The Landlords and Tenants Association of Kenya (LATAK) now want permission to contact tenant's employer directly over the raising cases of arrears occasioned by Covid-19 pandemic.
Secretary-General of LATAK Ben Liayi on Monday said that they want to be allowed access to their tenants' employers as a way to protect the interests of both parties as run-ins over rent across the country continue to pile up.
This, he said, will allow landlords to verify a house occupant's inability to pay rent amid the Covid-19 pandemic that has rendered many Kenyans jobless while others contend with unpaid leave or massive pay cuts.
He said that they want to verify a tenant's ability to pay rent saying that many house occupants are increasingly "lying about their ability to pay rent" to avoid responsibility.
"Most landlords know when a tenant is telling the truth or when they are lying. It helps to have a good relationship," he said.
At the same time, the association said that due to the coronavirus crisis in the country there have been increased cases of tenancy conflict. The association appealed to all affected parties to report such cases to them.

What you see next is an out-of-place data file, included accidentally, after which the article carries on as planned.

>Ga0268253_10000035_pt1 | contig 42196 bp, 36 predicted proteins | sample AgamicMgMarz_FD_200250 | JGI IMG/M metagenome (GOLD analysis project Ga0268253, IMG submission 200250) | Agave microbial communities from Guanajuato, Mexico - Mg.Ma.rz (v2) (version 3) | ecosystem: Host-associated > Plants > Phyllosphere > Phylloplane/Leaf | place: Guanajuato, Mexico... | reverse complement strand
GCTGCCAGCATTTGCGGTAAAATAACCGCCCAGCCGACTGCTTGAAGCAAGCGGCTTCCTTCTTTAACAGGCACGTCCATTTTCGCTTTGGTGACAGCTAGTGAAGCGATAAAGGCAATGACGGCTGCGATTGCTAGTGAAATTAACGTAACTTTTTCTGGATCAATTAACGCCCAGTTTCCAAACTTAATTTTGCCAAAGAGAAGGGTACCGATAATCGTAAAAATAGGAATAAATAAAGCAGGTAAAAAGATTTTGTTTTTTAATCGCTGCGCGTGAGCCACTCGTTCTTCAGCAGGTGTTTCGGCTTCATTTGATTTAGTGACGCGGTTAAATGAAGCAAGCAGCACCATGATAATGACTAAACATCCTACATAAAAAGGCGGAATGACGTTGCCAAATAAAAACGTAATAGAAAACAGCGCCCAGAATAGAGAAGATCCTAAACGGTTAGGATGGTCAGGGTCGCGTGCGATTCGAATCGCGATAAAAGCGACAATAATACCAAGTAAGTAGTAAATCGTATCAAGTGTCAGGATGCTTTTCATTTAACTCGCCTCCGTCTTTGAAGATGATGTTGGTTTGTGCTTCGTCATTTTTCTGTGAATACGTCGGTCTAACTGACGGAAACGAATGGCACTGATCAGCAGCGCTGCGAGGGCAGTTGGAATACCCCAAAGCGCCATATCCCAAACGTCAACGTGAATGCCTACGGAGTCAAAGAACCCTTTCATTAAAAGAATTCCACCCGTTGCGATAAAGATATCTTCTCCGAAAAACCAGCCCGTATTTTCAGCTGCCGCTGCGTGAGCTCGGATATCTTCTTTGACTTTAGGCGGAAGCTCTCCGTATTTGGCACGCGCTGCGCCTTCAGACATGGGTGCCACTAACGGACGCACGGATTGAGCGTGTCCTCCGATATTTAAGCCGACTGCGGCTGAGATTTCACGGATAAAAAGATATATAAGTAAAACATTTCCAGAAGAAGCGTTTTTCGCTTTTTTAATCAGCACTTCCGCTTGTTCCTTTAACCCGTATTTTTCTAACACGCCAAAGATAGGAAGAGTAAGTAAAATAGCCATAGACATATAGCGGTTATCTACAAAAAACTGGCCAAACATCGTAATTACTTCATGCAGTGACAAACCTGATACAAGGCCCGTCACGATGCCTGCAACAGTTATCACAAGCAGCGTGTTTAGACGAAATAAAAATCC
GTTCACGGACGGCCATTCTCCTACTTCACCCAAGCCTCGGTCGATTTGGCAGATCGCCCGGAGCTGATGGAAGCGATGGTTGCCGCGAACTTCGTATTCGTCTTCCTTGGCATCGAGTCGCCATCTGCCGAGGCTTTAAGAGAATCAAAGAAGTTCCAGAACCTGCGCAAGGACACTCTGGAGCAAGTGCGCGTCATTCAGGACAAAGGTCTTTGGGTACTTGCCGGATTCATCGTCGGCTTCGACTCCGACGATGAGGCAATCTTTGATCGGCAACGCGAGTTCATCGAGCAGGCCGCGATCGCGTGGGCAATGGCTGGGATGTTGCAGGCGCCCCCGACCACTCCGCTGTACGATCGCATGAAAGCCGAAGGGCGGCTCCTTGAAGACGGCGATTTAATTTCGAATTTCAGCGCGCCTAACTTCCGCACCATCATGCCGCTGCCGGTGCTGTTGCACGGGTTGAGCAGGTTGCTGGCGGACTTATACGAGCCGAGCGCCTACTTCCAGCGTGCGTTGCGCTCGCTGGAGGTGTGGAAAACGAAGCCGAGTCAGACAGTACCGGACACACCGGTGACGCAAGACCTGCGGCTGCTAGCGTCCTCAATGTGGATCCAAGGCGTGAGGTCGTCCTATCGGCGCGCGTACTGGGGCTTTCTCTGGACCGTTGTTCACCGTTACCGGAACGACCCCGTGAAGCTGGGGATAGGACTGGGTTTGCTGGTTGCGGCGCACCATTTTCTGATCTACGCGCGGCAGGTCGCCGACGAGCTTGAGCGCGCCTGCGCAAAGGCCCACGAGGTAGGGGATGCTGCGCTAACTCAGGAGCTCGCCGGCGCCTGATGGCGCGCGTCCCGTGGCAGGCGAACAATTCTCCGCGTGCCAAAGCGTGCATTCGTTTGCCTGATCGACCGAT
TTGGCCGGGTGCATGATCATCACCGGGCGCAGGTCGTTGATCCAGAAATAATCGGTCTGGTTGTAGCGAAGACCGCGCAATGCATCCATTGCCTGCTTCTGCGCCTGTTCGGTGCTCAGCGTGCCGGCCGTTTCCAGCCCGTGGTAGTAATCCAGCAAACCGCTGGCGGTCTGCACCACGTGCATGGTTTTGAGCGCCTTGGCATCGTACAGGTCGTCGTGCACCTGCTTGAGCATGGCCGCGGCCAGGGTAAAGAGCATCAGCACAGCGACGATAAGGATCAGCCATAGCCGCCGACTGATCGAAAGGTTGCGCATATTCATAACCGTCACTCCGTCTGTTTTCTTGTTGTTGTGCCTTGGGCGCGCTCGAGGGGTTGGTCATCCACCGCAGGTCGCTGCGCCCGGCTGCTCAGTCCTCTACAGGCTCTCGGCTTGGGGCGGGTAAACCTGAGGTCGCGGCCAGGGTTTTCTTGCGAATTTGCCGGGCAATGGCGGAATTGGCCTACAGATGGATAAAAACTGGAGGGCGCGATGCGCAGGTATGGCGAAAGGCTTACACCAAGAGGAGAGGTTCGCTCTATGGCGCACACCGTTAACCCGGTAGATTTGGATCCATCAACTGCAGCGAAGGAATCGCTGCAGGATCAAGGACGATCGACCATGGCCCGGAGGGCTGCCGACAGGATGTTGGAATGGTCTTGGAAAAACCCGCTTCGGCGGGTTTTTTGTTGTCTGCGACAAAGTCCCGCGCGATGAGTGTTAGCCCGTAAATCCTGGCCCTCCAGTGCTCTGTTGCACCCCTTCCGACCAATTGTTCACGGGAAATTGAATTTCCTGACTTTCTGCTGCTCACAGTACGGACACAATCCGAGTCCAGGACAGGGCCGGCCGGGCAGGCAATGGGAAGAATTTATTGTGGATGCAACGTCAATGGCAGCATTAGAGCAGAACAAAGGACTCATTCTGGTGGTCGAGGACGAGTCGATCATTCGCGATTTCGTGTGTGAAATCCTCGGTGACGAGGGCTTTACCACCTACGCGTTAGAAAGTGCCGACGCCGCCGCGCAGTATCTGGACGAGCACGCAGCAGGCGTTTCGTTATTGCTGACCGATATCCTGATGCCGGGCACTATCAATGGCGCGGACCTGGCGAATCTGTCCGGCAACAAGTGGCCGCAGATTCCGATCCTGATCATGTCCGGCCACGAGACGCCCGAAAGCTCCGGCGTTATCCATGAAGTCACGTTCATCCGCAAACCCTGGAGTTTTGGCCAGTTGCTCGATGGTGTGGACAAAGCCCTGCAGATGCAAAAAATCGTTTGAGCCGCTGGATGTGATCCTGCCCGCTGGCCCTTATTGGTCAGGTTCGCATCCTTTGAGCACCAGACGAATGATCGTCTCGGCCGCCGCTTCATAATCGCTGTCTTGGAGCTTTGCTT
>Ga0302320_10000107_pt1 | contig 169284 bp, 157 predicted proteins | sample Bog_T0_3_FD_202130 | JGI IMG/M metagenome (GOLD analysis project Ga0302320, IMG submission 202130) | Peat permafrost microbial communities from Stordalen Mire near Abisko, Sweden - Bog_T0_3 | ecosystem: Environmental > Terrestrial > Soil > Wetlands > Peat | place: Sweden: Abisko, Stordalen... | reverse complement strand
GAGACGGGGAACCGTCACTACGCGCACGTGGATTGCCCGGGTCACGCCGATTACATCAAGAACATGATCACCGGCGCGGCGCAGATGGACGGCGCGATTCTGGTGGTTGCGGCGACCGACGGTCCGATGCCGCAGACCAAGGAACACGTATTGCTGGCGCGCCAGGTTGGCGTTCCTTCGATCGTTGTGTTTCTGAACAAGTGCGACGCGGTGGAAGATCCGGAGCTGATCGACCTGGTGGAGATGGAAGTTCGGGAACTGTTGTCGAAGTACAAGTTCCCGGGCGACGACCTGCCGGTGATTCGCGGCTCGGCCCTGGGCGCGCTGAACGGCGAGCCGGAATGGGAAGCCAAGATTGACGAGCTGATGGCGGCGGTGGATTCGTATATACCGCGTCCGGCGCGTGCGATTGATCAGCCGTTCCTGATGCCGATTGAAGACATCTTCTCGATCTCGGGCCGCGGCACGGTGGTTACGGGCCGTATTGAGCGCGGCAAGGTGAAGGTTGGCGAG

"We are ready for representing you in court or offering mediation platforms to make sure we resolve conflicts that you may be in, like evictions, padlocking, disconnection of electricity and water, rent delays and harassment," it said.
In April, President Uhuru Kenyatta called on property owners to share the coronavirus-driven economic burden by reducing rental charges or agreeing to deferred payments.
Most landlords have since snubbed State calls to reduce rent for workers hit by the effects of Coronavirus, which saw a third of households fail to pay their April rent, according to the Treasury.
A national survey conducted by the Kenya National Bureau of Statistics (KNBS) last month on the impact of the disease on households revealed that only 8.5 per cent of landlords had offered rent reliefs in April.
The survey, conducted between May 7 and 9, also revealed that 30.5 per cent of the tenants interviewed were unable to pay rent in April.
About 21.5 per cent of those who defaulted said they had always met their obligations on time, highlighting the impact of restrictions to curb the global Covid-19 pandemic on workers' incomes.